Returned with a question

Hi folks. I live in Australia and I used to be on the old forum which I found most helpful as was the entire web site. My B12 deficiency has been kept in check with monthly injections, though some doctors are reluctant to administer them this frequently. I have recently been diagnosed with some stomach inflammation and told the treatment is proton pump inhibitors. I am interested to hear how others manage with this kind of medications and if they have experienced worse b12 deficiency.

6 Replies

oldestnewest
  • I have no personal experience of PPIs , but, having heard about others who have, I would try very hard to avoid using them if at all possible . They totally neutralise your stomach acid which you need to help break down and absorb the nutrients in your food . I would consult an expert nutritionist who might might be able to suggest a natural way around your problem. Stomach acid is so important to our general good health. We make less and less as we get older , which can lead to deficiencies of vitamins and minerals . I do hope that you can find a way to avoid using PPIs . Very best wishes to you .

  • Thank you for that. I will seek out a nutritionist.

  • PPIs affect stomach acidity so reduce absorption of B12. However, if you are on injections you are not getting your B12 through your stomach but through injections and they shouldn't have any affect on metabolisation of B12 after it is in your blood.

    Sounds like you have a h pylori infection - but whatever the cause f the inflamation - after it has been treated the PPIs are used to reduce stomach acidity further so the gut can actually heal - so I would strongly suggest that you take them.

  • Good point. The injections should cover me for B12.I will find out if I have a h pylori infection at my next GP appointment. I think that is treated with antibiotics.

  • yes - antibiotics to treat the infection and then the PPIs to reduce the acidity so the gut can heal after the infection is cleared.

  • Hi Inee

    Just noticed your post and last year was in the same position with severe gastric problems - reflux, bloating, inflammation, pain etc.

    Despite having been diagnosed with PA only a few months earlier and on injections for that, I was prescribed PPIs (Omaprazole). Initially it did no harm but then the stomach problems got worse. Dr wanted me to keep taking them after almost six months of them but I stopped or rather weaned off once I (and then the doctor) realised that I should not be taking them.

    Apparently most people with PA have low or no stomach acid and reflux etc is due to this - not high stomach acid. Both low and high stomach acid have similar symptoms. Similarly, it seems most people 60 and over are likely to have low stomach acid, not high acid.

    There is no formal, scientific test to confirm low stomach acid, nor pharmaceutical products per se for this condition.

    However, many people. including people here, use more natural products to increase their stomach acid such as lemon and lime juice in water first thing in the morning and/or through the day with meals for example. (Lots of other posts and discussions on this here.)

    Raw apple cider vinegar (with the mother - ie the live 'bug') is also an old tried and true remedy for this condition. I was a skeptic re apple cider vinegar, but am now a convert as the reflux, inflammation etc noticeably reduced within just a few days and it fixed my reflux etc problems within a week or so.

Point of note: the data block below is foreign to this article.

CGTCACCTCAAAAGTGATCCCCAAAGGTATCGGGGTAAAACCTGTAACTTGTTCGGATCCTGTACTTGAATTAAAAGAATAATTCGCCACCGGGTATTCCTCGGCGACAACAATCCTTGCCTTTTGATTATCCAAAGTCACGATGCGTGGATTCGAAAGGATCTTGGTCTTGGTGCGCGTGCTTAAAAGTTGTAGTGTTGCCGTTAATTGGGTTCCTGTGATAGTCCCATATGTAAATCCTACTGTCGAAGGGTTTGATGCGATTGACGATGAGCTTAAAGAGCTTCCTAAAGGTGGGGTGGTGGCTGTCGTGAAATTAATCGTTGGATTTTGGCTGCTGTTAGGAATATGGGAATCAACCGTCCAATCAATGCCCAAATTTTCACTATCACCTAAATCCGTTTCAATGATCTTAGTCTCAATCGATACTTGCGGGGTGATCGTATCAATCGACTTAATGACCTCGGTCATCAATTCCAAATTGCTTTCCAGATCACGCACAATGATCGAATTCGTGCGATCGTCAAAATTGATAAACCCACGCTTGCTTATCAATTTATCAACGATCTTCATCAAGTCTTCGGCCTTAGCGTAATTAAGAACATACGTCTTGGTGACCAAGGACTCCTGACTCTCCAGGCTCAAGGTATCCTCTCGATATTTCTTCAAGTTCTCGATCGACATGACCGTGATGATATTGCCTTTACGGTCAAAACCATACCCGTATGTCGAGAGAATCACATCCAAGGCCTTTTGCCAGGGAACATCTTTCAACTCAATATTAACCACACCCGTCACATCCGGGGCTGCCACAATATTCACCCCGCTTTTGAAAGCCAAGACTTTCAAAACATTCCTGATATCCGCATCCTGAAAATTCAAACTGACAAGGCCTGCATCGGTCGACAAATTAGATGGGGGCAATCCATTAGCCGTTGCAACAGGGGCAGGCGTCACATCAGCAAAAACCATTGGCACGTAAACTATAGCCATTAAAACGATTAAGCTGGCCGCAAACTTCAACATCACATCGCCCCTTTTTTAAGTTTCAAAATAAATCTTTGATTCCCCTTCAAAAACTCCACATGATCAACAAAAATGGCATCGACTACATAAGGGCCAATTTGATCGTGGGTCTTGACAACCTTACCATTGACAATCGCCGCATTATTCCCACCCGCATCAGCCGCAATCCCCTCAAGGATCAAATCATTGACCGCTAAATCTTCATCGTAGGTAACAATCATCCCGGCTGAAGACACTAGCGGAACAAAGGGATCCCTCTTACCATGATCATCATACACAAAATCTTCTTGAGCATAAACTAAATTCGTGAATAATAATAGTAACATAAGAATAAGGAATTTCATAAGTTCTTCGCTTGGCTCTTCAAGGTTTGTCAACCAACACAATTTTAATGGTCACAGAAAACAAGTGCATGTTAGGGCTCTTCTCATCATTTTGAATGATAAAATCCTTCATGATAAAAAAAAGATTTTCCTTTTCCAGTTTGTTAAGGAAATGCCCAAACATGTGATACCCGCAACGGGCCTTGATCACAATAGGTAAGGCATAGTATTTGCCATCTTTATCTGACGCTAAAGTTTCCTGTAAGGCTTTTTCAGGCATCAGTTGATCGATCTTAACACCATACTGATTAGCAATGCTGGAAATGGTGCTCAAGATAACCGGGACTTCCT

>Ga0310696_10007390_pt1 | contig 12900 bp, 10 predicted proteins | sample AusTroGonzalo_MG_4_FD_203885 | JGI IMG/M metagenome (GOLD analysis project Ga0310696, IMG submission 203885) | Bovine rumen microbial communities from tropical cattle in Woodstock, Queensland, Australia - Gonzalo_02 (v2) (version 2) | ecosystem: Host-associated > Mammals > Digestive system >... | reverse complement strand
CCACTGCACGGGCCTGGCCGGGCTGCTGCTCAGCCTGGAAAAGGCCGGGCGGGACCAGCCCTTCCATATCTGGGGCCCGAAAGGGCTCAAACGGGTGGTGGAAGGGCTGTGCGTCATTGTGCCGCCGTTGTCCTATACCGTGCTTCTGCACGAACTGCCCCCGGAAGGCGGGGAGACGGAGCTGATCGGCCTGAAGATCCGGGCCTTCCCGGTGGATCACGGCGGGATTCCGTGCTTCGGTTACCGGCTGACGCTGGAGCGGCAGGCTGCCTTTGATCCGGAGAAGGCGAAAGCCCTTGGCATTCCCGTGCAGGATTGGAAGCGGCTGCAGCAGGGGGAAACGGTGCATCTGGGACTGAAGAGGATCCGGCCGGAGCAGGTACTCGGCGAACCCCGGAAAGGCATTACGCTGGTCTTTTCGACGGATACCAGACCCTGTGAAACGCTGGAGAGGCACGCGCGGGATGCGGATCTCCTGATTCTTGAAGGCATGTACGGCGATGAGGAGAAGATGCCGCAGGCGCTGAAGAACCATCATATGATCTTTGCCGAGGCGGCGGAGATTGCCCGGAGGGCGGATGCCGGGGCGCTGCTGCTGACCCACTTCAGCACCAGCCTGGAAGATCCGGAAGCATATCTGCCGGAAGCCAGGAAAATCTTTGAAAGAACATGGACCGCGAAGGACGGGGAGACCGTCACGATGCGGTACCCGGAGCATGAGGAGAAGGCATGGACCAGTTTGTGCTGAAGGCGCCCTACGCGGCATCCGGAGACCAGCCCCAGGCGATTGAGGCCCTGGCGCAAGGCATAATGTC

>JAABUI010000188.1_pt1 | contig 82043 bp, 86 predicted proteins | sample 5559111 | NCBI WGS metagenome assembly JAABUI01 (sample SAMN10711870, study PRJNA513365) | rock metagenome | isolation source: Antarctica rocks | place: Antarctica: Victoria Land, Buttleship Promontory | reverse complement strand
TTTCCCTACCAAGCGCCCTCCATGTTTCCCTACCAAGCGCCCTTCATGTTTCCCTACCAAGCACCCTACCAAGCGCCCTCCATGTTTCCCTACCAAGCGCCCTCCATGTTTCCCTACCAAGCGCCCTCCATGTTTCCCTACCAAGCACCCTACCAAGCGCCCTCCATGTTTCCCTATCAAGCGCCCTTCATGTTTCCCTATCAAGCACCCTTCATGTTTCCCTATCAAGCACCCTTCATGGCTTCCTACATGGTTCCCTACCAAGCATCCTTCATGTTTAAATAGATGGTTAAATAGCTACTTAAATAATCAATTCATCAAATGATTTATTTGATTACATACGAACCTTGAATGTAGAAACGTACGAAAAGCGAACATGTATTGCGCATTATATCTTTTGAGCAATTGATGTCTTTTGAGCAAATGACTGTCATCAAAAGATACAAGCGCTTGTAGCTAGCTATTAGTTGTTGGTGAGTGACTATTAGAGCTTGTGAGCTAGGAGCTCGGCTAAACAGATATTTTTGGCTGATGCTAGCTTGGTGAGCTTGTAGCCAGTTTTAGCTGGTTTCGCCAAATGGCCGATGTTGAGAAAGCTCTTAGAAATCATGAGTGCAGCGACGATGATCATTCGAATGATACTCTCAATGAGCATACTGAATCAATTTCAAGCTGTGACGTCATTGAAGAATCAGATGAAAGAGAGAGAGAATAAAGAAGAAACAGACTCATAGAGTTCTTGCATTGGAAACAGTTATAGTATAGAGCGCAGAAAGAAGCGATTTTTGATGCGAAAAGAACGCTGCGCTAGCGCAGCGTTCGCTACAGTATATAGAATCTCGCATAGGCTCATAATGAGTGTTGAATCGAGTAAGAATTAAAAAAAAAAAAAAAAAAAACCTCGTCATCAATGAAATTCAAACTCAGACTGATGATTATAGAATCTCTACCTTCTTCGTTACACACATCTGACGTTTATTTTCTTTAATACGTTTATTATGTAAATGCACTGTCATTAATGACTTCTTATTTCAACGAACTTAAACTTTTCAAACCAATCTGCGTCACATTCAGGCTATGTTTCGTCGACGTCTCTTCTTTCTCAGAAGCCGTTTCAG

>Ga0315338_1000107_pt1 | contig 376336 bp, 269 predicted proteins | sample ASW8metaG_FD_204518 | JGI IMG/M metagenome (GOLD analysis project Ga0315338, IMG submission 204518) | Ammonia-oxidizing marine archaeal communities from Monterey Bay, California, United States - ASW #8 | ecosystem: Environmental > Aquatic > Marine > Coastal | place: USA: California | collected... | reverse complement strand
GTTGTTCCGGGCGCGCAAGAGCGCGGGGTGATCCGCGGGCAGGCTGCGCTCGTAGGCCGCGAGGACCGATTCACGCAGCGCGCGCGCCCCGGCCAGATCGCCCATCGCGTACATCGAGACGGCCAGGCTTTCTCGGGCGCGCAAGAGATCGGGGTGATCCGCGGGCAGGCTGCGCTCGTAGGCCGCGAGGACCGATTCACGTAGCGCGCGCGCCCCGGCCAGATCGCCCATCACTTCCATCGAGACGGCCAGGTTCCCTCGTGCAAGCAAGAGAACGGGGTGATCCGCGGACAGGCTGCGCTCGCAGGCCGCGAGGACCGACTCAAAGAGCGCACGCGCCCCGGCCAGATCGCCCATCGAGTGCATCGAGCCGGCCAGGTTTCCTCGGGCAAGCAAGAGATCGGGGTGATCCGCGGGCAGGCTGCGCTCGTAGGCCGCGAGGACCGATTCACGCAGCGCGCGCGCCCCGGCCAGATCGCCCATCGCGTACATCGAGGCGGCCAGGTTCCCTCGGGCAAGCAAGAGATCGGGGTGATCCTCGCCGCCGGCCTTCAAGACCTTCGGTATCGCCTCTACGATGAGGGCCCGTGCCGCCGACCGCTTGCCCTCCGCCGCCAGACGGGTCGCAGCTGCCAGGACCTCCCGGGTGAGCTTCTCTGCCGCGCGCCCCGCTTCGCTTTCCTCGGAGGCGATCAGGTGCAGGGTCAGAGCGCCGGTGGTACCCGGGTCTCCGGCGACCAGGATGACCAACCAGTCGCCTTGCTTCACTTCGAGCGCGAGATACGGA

I take about 2 tablespoons in water through the day usually before meals - especially if the meal includes protein. I notice the reflux, bloating etc comes back quickly if I forget to take it for a day or so.

    (Incidentally, I also have uric acid kidney stone problems and this vinegar is also an old solution to this problem. My urologist here in NZ has fully endorsed me using the vinegar to dissolve and prevent stones rather than other more pharmaceutical products which caused problems.)

    Raw apple cider vinegar (with the mother) is readily available in NZ in supermarkets, otherwise health food shops also stock it. It must be the raw type to work properly, and not the type usually sold alongside white vinegar, malt vinegar etc. I know from family in Australia that raw apple cider vinegar is readily available there as well. Brands include Bragg (classic US product), and Healtheries, and here in NZ we have several local organic brands as well.

    Things that also help are raw sauerkraut (again must be the raw kind and not the heated/canned type). This is available in some supermarkets, most health shops - but expensive. Some people make their own as cheap and relatively easy. A few spoonfuls a day is the suggested dose, but it is one of those things that people either love or hate! I also find things pickled in vinegar help - eg pickled onions, pickled gherkins etc - if you are that way inclined.

    Another solution can be Betaine Hydrochloride (HCL) tablets (available over the counter in pharmacies, health shops etc or online) to increase the level of hydrochloric acid in the stomach.

    One caveat - if there is any signs of possible ulcer, a PPI may be necessary to resolve this; and the vinegar, lemon and lime juices should not be used. But long term use of PPIs should be avoided for the reasons above re low stomach acid and also because long term use of PPIs are a known cause of reduced ability to absorb B12 through the digestive system.

    Edit - Raw apple cider vinegar also used to be used to get rid of h. pylori infections.

You may also like...